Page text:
New study finds U.S. wind and solar generation provided $249 billion in climate and air quality health benefits from 2019 - 2022

May 29, 2024

We are pleased to announce a new study published in the peer-reviewed journal Cell Reports Sustainability that focuses on the air quality and climate benefits of wind and solar energy. Though past studies have demonstrated that wind and solar generation provide substantial health and climate benefits, this research provides an important update: It accounts for recent changes in the electricity system (including the continued growth of wind and solar to provide over 30% of total generation in some regions), it includes recent updates to health impact and climate impact research, provides a new quantitative analysis of uncertainty, and it uses an approach that facilitates annual updates and replication in new regions. The article is free and publicly available.

The study evaluates the benefits of wind and solar generation through reducing sulfur dioxide (SO2), nitrogen oxides (NOx), and carbon dioxide (CO2) emissions. The study estimates the dollar value of emission reductions and the number of avoided premature mortalities.

Key findings:

  • In 2022, we estimate wind and solar generation provided a total climate and health benefit of 14.3 ¢/kWh-of-wind and 10.0 ¢/kWh-of-solar (or in per MWh units: $143/MWh-of-wind and $100/MWh-of-solar).
  • Including only domestic air quality health benefits, the benefits were 3.6¢/kWh-of-wind ($36/MWh-of-wind) and 1.7¢/kWh-of-solar ($17/MWh-of-solar), with the remainder being climate benefits.
  • In 2022, wind and solar generation helped reduce enough SO2 and NOx emissions to prevent 1,200 to 1,600 premature mortalities in the United States (reflecting a 5th to 95th percentile uncertainty range).
  • Total wind and solar climate and health benefits from 2019 – 2022 summed to $249 billion.
Graphical Abstract

Figure 1: Graphical abstract from

Wind and solar power provide air quality and climate benefits by reducing the need to generate electricity with fossil fuels such as natural gas and coal. The study uses a statistical model to determine the reduction of natural gas and coal generation that occurred due to wind and solar generation. The emissions characteristics of these generators were used to determine the likely quantity of avoided emissions. A suite of air quality models was then used to estimate the dollar value of the domestic public health benefits of the avoided SO2 and NOx emissions and an estimate of the social cost of carbon (the global cost of emitting carbon dioxide) was used to find the dollar value of the climate benefits.

The study developed regional estimates of benefits and shows how differences in the location of wind and solar plants leads to differences in benefits. Some of these difference can be observed in the figure below, with wind deriving a majority of its value from the central U.S., the Midwest, and Texas, versus solar which was more concentrated in the Western U.S. and Texas regions. Both technologies reduce emissions from both natural gas and coal plants, but benefits from wind are more weighted toward emission reductions from coal plants than are benefits from solar. An innovative aspect of the research was to carefully track uncertainty through the use of a Monte Carlo analysis. The resulting uncertainty bounds and discussion of the key drivers of uncertainty are detailed in the full article.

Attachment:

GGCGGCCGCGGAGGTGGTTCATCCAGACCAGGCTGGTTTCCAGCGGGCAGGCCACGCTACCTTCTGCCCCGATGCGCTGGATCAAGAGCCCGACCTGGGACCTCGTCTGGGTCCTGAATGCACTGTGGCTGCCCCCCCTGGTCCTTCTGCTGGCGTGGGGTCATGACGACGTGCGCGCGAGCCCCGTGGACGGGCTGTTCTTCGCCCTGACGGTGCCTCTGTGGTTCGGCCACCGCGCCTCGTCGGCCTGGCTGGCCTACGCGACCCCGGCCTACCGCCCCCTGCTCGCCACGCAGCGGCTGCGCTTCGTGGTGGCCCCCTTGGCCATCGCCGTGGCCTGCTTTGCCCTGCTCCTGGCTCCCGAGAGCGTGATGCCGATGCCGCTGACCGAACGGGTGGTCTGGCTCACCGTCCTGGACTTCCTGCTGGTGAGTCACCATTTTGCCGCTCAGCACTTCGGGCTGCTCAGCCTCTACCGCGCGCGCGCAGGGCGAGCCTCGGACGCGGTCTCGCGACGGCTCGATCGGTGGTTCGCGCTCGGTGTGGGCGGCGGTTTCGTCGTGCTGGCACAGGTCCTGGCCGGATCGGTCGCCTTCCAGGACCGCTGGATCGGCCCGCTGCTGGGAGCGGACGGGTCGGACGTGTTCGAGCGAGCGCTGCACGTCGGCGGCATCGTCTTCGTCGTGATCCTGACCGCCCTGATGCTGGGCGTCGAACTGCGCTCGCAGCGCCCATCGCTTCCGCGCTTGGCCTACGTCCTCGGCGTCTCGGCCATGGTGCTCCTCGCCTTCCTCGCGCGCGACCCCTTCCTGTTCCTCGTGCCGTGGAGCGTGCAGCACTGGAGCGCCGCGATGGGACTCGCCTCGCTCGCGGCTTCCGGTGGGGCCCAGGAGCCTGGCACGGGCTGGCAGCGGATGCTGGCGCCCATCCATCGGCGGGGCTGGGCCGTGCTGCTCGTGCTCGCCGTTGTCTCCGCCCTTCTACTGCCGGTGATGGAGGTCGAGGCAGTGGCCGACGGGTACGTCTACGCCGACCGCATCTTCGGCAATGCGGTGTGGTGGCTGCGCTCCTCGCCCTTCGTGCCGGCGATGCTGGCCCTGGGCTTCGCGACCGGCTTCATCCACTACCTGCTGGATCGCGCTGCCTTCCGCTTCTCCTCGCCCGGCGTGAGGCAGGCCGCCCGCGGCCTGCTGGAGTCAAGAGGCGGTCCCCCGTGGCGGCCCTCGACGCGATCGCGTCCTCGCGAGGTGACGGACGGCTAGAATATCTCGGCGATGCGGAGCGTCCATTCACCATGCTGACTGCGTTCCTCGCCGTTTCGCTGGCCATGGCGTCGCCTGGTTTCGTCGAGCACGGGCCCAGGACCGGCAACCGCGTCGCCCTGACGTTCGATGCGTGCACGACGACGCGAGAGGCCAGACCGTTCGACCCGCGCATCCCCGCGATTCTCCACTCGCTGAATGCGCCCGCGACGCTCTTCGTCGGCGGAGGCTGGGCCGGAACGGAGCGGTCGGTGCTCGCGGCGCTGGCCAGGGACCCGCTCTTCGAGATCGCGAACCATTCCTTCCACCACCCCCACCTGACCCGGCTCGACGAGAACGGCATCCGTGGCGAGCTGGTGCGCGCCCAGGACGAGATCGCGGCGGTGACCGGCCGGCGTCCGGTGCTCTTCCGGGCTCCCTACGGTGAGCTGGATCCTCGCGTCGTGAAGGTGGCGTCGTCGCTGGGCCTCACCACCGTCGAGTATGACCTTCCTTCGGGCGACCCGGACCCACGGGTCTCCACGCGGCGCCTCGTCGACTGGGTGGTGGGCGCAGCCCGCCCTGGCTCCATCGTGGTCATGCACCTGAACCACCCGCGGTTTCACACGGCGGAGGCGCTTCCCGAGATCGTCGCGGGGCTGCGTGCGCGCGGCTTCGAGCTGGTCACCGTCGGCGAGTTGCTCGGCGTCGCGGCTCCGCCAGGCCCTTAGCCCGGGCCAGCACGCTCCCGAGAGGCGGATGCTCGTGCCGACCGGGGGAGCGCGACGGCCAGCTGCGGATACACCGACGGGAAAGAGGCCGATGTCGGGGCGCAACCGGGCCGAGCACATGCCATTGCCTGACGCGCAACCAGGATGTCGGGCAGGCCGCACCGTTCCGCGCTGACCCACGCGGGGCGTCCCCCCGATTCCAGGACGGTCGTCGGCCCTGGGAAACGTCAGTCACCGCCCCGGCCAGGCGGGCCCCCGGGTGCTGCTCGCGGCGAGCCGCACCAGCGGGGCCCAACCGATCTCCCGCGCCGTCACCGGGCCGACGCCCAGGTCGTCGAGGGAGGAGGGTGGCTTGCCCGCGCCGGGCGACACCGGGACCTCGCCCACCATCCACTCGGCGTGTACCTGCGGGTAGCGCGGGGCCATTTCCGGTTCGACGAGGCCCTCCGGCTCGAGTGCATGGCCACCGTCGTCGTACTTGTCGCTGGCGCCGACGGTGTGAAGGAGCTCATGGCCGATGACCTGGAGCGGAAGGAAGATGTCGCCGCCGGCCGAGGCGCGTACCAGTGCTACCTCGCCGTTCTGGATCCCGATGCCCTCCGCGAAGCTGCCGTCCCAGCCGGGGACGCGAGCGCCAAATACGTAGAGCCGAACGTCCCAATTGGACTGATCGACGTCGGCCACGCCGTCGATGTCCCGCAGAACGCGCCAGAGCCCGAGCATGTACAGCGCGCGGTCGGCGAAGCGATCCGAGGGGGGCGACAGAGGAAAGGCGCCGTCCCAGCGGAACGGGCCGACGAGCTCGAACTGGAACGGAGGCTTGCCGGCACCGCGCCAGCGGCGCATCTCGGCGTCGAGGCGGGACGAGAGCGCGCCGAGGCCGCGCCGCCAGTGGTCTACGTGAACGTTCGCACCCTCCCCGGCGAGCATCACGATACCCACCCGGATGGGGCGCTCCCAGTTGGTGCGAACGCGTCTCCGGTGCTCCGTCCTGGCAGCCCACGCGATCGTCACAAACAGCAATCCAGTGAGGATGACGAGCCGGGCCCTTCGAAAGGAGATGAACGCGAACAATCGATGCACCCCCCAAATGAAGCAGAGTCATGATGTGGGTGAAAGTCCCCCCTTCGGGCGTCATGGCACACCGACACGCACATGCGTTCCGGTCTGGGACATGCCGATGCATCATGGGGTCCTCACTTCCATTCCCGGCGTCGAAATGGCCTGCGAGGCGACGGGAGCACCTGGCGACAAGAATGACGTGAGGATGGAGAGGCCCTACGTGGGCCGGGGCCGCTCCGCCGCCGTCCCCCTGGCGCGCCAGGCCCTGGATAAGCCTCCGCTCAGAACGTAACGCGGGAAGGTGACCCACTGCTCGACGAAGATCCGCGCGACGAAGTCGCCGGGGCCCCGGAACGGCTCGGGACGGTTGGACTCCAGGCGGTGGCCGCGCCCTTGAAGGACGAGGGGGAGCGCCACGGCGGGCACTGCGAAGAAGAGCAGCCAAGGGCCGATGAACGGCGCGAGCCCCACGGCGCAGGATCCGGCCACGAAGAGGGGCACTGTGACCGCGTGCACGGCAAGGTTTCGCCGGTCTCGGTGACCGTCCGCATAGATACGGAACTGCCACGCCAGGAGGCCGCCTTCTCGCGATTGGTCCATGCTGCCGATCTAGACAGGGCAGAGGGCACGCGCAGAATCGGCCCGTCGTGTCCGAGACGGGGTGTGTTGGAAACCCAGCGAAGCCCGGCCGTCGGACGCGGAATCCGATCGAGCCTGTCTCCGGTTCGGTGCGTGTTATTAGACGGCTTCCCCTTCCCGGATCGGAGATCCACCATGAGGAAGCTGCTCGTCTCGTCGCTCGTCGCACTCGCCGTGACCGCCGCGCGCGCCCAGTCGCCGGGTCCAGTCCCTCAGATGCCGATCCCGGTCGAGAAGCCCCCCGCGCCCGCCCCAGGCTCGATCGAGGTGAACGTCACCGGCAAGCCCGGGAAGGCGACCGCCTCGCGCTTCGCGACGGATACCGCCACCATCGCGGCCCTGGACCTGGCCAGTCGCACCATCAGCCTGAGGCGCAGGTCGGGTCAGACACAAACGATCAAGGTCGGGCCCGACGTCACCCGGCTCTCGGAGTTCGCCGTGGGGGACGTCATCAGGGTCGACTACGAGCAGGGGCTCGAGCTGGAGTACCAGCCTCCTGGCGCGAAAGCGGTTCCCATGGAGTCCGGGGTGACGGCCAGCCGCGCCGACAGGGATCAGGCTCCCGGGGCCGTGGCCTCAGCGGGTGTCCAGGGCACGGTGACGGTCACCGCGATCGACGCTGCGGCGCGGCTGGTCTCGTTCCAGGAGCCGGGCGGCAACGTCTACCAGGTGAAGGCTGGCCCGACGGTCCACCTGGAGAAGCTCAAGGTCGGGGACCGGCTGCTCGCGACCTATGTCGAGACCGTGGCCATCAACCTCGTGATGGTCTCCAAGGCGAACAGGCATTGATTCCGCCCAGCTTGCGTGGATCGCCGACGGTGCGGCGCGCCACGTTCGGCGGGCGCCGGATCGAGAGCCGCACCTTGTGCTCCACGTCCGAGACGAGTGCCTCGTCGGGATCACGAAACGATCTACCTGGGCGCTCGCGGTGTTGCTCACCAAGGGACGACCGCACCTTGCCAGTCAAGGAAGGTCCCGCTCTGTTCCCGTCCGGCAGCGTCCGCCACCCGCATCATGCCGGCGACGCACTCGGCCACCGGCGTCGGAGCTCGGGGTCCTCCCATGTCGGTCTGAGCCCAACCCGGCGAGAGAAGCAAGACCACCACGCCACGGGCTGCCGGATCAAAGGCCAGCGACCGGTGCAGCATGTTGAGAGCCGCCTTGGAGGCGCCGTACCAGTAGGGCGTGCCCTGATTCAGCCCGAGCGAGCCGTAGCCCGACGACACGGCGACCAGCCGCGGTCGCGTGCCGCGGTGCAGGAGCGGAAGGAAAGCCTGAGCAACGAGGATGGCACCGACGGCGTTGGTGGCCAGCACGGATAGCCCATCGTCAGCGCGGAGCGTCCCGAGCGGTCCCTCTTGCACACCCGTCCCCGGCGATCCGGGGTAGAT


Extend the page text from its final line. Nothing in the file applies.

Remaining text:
Graph showing proportion of benefits derived from each region

Figure 2: The proportion of benefits derived from each region, from coal and gas generation avoided, and from CO2, SO2, and NOx avoided differed for wind versus solar. Wind generation was more concentrated in the geographic center of the U.S., and offset slightly more coal than natural gas. Solar generation was concentrated in the Western U.S. and Texas, and offset slightly more natural gas than coal.

The article includes additional discussion of topics such as interregional trade of wind and solar generation, the additional benefits of reducing methane emissions associated with natural gas production, life-cycle emissions from the manufacture and construction of wind and solar plants, how the addition of battery storage might affect emission benefit calculations, and how the varying operational characteristics of natural gas and coal plants affect benefit estimates (‘intermittency effects’).

The approach developed in this article relies on relatively simple input data, allowing for annual updates and potentially paving the way for its application to other regions.

If you have any questions contact Dev Millstein ([email protected]) at Lawrence Berkeley National Laboratory. We appreciate the funding support of the U.S. Department of Energy’s Office of Energy Efficiency and Renewable Energy.

The article is free and publicly available at: